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Why does the diffusion of innovation take so long?

The diffusion of innovation can take up to 10 years. Why is industry so slow to catch up on new technology? Why is there such a gap between what science knows, and what business does? Why don't I see technology presented in TED Talks from before 2005 in the market today? Why is 10 year old research/knowledge/technology still "news" to people in the industry? How can we speed up the diffusion of innovation?

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    Jun 21 2011: But is it really bad that innovation takes "so long" to diffuse? I don't think so.

    Nature's "inventions" can take thousands, even millions of years to diffuse. But then, they're entirely foolproof, brilliant, certain and very useful breakthroughs. Not so with fast-diffusing human "innovation". Precisely, perhaps, because it spreads so fast.

    And then, what's innovation really? The jump from writing on paper to using computers: yes. That took a few thousand years. Jumping from iPhone 3 to 4? No.

    Please, let the big breakthroughs and paradigm-shifts follow each other up slowly, so we can all adapt to them. We don't want a Kurzweilesque singularity, do we?

    Also, I'm not a venture capitalist. For those people, speed may be important. They thrive on rapidly changing markets; often on superficial "innovation". For the rest of us, I think, we all welcome things to go a bit more relaxed.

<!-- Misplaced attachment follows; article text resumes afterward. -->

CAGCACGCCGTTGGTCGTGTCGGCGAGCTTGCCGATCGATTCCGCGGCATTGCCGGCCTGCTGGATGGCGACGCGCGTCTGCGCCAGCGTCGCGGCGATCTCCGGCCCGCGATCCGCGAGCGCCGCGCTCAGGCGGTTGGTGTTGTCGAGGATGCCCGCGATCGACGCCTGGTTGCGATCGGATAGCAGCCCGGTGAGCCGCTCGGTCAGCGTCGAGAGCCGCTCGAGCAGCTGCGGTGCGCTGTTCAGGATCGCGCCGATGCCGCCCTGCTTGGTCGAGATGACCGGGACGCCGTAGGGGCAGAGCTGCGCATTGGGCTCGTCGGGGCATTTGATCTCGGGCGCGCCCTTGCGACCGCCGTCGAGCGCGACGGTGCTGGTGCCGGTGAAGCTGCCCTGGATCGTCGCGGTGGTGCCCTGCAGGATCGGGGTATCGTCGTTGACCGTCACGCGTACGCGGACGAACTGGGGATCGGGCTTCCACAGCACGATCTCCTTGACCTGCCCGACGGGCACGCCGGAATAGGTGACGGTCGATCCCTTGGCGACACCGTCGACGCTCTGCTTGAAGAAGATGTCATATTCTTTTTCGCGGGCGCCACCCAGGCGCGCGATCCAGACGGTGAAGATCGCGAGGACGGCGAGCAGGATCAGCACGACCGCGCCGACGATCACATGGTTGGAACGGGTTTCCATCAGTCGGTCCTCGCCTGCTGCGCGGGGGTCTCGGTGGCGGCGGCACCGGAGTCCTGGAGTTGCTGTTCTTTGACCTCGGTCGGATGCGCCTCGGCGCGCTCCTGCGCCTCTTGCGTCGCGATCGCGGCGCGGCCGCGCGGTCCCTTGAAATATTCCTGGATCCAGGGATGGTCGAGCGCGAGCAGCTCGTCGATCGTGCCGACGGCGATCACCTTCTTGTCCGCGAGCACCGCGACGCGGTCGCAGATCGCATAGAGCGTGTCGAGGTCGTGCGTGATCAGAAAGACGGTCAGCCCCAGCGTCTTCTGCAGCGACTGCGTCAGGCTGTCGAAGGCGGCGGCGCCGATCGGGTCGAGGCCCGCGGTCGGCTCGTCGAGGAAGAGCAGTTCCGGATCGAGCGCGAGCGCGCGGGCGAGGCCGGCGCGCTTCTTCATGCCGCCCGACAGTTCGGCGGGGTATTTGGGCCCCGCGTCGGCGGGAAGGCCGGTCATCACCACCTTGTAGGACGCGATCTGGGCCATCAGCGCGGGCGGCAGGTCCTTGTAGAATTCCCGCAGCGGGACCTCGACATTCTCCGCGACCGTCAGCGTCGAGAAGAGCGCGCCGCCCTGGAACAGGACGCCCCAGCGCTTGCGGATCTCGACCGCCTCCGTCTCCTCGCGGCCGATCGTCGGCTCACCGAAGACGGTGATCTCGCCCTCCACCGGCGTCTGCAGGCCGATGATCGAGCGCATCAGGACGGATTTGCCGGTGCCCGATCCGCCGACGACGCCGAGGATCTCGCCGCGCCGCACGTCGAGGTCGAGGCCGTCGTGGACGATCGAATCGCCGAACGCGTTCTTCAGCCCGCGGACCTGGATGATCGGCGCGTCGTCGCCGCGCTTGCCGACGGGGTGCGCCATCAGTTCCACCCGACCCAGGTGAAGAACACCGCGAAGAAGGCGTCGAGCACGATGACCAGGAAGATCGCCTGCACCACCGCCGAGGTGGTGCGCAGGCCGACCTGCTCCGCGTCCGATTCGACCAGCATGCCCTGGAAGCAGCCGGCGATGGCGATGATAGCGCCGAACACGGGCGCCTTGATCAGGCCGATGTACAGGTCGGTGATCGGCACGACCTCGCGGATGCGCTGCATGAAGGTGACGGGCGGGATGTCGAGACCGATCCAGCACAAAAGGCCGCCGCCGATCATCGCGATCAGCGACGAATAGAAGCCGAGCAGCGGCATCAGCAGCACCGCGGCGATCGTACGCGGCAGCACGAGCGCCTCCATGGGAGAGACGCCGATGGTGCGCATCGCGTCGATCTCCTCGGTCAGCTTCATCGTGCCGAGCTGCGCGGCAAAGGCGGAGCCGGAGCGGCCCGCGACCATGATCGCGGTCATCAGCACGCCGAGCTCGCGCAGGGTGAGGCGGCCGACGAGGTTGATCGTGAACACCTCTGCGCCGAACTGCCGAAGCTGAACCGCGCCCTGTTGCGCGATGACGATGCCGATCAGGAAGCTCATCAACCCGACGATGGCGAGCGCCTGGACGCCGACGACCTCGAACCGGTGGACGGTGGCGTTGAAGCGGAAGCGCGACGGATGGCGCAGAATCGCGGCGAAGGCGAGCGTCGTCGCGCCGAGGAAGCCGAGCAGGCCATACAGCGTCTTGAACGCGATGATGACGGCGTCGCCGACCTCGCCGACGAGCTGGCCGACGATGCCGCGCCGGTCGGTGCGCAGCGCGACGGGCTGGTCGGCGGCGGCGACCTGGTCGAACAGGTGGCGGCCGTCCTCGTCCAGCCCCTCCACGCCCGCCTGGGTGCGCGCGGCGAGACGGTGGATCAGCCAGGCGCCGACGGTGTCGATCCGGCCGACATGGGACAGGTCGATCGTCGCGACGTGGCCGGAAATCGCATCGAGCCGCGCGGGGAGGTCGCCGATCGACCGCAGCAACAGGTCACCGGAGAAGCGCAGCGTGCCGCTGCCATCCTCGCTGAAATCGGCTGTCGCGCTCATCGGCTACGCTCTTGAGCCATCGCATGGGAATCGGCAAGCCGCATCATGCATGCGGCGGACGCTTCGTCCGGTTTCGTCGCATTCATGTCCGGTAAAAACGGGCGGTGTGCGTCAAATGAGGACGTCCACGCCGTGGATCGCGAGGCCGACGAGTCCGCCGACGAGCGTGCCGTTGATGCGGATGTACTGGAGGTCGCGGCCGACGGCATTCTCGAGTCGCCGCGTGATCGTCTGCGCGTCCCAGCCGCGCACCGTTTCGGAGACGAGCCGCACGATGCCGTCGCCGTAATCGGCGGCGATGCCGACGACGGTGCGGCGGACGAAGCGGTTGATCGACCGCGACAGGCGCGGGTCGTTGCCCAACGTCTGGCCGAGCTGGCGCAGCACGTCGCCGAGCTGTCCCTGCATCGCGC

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      Jun 21 2011: But isn't 10 years to thoroughly research and 10 years to completely implement, say, the transition to LED lightbulbs a bit too long? The EU recently decided that all motor vehicles in big cities must run on non-fossil fuel by 2050. And half "already" by 2030. Still, 40 years to transition to a better fuel for cars?
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        Jun 27 2011: Specifically in regards to LED lightbulbs... the price may be an issue for many. A lot of people live from paycheck to paycheck. Once the price of the product matches what people are willing/able to invest for the longterm savings purpose, the product will find a bigger consumer base.
    • Jun 24 2011: Kurzweil's theory does not suggest that we mannually increase the pace of development, he's simply stating that the speed of technology/biological evolution has been increasing, no one seems to find evidence that this will stop, so he proposes that this will continue to happen.

      I think, we can possibly surpress this evolution but technology will unlock so much possibility it will be hard to resist, so many people will choose to adapt. After this point, it works very similar to natrual selection, if the adaptation proves more potent, these people will secure a higher chance of survival, the resisting group will become smaller and smaller, eventually be filtered out.

      - Ding

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